False Negatives: The Truth About COVID-19 Testing


Jane Doe stared down at the results of her coronavirus test in her hand. Negative? How was that possible? As a program coordinator at a local healthcare institution, she knew she had experienced all of the symptoms associated with COVID-19.

She had made an appointment to get tested and stood in a long line of people waiting for her turn. When she took her test, she thought it was performed incorrectly; maybe this was why the result seemed wrong. After deciding to take the test again, she was the only person at the center. And when the results came back, they confirmed her suspicions: she had COVID.

Since the pandemic reached the United States, challenges with testing have arisen. Due to a lack of available test kits, the Centers for Disease Control and Prevention has urged people to avoid testing if they have mild symptoms that do not warrant medical care. In fact, decisions for who is being tested are made by state and local health departments, as well as healthcare providers.

Along with the issue of test availability, low test sensitivity has also posed problems. Sometimes, the disease is not identified by the insensitive tests, so while a positive test confirms that an individual has COVID-19, a negative test does not confirm that an individual does not have the disease.

But why is the test so insensitive? Well, for starters, an individual can be diagnosed with coronavirus through two different tests: an antibody test and a viral test.

Antibodies are proteins generated by the body when it is infected. They bind to pathogens, signalling the immune system to eradicate the disease. In response to the virus, the body generates antibodies 1-3 weeks after infection. By checking the antibodies in a small sample of blood, the test can determine if the individual has had COVID in the past.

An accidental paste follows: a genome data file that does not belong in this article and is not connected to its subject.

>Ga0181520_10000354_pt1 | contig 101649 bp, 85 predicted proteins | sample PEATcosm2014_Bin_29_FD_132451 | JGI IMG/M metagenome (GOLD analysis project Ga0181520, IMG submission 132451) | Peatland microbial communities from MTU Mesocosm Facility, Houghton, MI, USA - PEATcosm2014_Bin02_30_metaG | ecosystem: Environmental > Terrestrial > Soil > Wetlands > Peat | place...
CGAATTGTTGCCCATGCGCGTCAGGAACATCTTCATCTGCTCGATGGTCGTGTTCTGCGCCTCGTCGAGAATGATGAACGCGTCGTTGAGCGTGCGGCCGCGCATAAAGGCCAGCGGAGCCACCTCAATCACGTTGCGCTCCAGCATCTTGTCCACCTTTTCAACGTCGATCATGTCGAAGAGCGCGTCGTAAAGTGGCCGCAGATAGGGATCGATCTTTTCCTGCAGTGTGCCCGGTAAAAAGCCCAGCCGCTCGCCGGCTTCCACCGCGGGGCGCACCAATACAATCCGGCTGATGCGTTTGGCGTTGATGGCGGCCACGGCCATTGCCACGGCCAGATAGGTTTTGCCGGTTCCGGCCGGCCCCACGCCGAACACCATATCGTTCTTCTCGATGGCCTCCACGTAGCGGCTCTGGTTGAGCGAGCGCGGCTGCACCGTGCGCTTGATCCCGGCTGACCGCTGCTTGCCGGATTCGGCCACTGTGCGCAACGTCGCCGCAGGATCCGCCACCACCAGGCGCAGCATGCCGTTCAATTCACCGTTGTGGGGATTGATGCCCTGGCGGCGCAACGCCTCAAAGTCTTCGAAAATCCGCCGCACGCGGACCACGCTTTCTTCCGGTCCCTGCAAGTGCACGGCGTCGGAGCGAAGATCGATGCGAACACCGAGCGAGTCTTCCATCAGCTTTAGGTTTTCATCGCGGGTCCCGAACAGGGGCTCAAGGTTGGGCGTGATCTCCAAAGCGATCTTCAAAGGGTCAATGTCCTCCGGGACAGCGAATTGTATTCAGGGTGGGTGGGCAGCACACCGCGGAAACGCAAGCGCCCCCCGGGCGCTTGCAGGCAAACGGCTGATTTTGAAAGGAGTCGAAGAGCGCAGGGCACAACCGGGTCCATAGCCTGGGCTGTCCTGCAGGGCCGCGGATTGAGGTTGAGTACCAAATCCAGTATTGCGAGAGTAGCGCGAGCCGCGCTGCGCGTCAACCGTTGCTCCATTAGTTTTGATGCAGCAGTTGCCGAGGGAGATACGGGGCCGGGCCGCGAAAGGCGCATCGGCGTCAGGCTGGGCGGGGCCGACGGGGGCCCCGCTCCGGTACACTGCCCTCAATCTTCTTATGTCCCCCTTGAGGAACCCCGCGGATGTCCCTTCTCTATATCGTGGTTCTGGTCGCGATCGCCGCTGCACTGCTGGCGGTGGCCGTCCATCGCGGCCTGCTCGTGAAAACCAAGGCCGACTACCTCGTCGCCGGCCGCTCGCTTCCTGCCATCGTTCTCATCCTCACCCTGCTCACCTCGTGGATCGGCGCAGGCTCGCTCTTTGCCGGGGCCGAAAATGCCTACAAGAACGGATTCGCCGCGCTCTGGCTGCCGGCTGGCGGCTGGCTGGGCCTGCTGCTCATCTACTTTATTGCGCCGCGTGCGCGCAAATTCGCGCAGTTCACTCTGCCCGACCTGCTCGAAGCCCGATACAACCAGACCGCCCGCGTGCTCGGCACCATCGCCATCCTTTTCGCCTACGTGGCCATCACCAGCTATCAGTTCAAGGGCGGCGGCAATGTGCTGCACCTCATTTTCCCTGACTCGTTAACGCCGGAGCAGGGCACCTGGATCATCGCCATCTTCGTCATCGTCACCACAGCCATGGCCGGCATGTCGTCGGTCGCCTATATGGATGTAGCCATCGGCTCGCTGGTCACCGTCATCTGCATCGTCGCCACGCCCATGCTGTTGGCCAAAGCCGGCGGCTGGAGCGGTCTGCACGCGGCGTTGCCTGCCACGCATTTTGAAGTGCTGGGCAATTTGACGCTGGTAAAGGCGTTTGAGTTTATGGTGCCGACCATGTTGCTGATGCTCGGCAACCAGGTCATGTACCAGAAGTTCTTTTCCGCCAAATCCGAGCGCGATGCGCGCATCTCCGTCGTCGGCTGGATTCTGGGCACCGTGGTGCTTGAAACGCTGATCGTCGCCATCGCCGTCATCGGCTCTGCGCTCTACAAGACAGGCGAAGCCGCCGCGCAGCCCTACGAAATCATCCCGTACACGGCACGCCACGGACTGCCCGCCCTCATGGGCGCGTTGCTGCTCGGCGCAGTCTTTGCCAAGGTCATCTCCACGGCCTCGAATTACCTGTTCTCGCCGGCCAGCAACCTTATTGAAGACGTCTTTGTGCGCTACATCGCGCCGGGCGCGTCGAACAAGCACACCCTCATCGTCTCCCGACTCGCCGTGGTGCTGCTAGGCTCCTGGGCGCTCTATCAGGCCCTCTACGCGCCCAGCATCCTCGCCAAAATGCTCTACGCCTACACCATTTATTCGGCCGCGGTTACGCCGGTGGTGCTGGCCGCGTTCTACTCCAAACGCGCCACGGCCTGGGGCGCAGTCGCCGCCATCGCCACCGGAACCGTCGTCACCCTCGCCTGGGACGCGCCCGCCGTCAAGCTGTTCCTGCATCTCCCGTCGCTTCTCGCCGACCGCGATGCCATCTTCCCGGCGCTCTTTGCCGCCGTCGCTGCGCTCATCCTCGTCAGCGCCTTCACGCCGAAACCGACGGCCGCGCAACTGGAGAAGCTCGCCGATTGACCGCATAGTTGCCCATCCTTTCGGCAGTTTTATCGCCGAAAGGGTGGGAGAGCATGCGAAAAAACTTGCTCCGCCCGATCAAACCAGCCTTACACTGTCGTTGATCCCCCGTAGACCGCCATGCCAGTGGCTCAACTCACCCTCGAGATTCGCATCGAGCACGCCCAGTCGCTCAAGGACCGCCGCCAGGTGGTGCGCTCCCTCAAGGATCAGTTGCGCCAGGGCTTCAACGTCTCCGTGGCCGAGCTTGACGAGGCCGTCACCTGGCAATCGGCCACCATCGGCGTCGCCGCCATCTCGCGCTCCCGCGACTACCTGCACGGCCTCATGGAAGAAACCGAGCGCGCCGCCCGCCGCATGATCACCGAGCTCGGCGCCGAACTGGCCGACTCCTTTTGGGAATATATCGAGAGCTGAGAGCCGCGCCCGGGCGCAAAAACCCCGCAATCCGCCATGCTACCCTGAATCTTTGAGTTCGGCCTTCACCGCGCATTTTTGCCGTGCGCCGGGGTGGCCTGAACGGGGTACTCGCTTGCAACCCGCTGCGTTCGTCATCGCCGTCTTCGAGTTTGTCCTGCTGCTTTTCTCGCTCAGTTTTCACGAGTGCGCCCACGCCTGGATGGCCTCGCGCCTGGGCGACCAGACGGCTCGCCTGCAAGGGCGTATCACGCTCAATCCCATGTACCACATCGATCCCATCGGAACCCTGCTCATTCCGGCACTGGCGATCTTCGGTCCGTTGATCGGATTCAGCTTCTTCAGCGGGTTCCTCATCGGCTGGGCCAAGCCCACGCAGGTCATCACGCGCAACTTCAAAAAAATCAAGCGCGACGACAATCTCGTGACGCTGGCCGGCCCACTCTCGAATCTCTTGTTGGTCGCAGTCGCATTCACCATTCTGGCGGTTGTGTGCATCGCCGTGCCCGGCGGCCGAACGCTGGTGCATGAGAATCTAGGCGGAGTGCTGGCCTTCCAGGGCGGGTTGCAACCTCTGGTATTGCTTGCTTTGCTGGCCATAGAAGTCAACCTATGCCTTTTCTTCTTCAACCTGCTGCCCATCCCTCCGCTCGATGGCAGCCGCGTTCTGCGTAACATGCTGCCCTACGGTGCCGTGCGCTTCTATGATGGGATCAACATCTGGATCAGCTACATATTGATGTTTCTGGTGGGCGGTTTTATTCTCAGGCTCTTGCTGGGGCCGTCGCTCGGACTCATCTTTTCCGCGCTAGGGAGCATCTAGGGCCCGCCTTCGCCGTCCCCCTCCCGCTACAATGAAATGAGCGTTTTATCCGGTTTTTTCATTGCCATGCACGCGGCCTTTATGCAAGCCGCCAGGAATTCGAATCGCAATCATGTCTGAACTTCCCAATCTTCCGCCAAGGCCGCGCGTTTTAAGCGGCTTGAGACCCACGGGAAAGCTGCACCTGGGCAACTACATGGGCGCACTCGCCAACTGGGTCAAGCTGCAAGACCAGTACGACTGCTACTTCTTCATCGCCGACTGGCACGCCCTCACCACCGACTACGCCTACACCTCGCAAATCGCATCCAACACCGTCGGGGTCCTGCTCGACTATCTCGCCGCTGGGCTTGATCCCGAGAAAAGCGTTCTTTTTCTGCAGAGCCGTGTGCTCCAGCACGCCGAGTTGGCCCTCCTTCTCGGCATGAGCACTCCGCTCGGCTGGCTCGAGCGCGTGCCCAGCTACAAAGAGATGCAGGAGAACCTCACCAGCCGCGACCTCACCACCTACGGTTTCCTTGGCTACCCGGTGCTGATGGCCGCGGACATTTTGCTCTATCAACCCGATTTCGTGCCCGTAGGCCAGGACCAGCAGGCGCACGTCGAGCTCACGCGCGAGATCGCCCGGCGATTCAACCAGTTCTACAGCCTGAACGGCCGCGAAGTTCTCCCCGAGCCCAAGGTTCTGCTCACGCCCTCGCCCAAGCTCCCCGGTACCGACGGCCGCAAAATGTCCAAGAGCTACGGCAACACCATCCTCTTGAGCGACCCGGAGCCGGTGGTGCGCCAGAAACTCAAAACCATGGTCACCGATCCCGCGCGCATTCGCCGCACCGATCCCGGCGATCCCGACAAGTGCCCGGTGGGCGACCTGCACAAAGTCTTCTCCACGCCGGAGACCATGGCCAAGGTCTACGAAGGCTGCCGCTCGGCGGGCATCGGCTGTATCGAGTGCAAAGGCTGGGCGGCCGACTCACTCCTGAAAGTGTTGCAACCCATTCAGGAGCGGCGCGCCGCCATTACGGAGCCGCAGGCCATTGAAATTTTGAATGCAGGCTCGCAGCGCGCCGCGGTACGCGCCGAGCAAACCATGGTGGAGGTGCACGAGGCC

On the other hand, the results of the viral test determine if the individual has a current infection. There are many available types of the test, but all identify the virus in respiratory samples, such as swabs from the inside of the nose. Some tests can be analyzed at the testing site, having results back within minutes, while other tests are sent to a laboratory which can take a few days to analyze.

The Food and Drug Administration has authorized some tests to be taken at home, which are often a saliva sample that must be sent to a laboratory for processing.

False negatives are common for viral tests if the respiratory swab does not capture enough viral material. This can happen if swabbing is performed incorrectly, or if the test is performed early after an individual is infected. Since the virus takes time to replicate and build up its population, if a test is administered too soon, there will not be enough of the virus in an individual to be picked up by the test sample and identified in analysis.

So, an individual may receive a false negative early in their infection, and in later tests, are found to be positive. This is why individuals should still practice social distancing measures, even if they do not believe they have COVID-19.

“I felt so awful and I was so frustrated with the false negative because I just knew I had it,” Doe explained. “I had no idea how I’m supposed to feel with [a positive result]…I was comforted to know what it was, but it was so scary.”

In the midst of this pandemic, hundreds of people face uncertainty and stress. By practicing good citizenship through social distancing, wearing masks, and offering kindness, long lines in front of testing centers can become a thing of the past.